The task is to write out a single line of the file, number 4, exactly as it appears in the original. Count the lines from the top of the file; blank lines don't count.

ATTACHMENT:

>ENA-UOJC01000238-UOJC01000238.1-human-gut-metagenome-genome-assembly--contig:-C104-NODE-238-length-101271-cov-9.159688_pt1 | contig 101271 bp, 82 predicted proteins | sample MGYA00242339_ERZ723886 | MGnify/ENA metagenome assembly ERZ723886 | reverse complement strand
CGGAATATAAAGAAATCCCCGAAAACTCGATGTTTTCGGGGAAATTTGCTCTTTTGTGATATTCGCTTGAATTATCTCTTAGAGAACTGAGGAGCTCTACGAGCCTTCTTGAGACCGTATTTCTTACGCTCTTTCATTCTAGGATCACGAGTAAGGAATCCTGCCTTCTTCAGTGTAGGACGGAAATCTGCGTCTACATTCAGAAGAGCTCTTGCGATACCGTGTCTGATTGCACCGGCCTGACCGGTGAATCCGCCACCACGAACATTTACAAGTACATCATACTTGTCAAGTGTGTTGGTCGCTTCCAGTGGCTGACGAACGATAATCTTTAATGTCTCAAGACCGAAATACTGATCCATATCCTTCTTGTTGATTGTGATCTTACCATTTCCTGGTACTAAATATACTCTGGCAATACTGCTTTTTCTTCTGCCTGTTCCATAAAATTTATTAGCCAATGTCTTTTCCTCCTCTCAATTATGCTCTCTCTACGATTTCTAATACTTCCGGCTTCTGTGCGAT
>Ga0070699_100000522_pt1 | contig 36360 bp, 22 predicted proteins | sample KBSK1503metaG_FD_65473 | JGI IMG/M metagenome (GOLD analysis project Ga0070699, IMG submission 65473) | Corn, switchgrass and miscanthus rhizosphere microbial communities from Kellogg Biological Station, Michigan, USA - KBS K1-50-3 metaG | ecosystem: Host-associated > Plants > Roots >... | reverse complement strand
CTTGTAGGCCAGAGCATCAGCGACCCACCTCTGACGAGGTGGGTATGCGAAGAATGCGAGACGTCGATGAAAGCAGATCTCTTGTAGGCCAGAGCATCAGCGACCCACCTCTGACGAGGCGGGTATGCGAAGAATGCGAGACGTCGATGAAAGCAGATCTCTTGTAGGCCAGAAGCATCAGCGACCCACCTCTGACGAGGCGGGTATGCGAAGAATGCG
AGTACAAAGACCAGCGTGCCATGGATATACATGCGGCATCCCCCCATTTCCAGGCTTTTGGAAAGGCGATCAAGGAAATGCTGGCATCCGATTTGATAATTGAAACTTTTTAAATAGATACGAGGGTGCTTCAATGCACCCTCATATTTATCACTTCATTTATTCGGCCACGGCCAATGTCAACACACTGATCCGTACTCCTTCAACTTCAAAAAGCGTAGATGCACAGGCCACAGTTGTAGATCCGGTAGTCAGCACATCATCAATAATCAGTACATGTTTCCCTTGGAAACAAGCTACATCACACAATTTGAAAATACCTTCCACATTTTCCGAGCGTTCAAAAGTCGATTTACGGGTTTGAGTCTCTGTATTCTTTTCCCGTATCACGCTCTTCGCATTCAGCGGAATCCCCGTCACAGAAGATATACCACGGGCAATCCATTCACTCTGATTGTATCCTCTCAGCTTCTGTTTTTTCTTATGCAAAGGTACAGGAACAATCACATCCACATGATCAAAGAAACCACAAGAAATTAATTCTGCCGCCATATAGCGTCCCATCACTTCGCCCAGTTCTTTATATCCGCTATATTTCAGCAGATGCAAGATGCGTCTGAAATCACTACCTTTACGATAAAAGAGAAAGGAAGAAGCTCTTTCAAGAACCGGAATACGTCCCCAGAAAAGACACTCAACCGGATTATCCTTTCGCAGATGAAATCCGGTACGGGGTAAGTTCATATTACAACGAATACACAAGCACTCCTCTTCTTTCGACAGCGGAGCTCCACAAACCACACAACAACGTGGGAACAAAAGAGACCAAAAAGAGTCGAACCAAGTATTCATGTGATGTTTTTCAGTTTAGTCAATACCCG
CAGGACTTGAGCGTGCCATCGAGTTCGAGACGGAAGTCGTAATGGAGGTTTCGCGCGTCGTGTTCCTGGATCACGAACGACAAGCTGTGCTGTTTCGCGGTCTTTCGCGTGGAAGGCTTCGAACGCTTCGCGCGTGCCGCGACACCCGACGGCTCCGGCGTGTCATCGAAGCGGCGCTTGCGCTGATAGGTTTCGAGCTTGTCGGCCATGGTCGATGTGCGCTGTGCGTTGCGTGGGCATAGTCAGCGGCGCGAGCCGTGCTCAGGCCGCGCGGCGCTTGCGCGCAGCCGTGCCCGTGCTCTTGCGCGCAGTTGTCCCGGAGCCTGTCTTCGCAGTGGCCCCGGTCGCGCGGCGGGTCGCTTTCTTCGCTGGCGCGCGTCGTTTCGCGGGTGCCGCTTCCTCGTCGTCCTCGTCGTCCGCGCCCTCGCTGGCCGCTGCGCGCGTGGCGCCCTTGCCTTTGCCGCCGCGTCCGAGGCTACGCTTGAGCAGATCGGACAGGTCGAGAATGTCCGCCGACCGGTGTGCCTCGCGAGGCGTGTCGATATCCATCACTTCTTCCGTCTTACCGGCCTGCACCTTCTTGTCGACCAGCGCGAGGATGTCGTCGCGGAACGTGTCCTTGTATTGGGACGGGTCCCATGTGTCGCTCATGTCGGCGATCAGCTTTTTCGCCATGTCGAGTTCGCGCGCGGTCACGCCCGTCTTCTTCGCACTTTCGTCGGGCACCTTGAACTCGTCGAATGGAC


CTTGTAGGCCAGAGCATCAGCGACCCACCTCTGACGAGGTGGGTATGCGAAGAATGCGAGACGTCGATGAAAGCAGATCTCTTGTAGGCCAGAGCATCAGCGACCCACCTCTGACGAGGCGGGTATGCGAAGAATGCGAGACGTCGATGAAAGCAGATCTCTTGTAGGCCAGAAGCATCAGCGACCCACCTCTGACGAGGCGGGTATGCGAAGAATGCG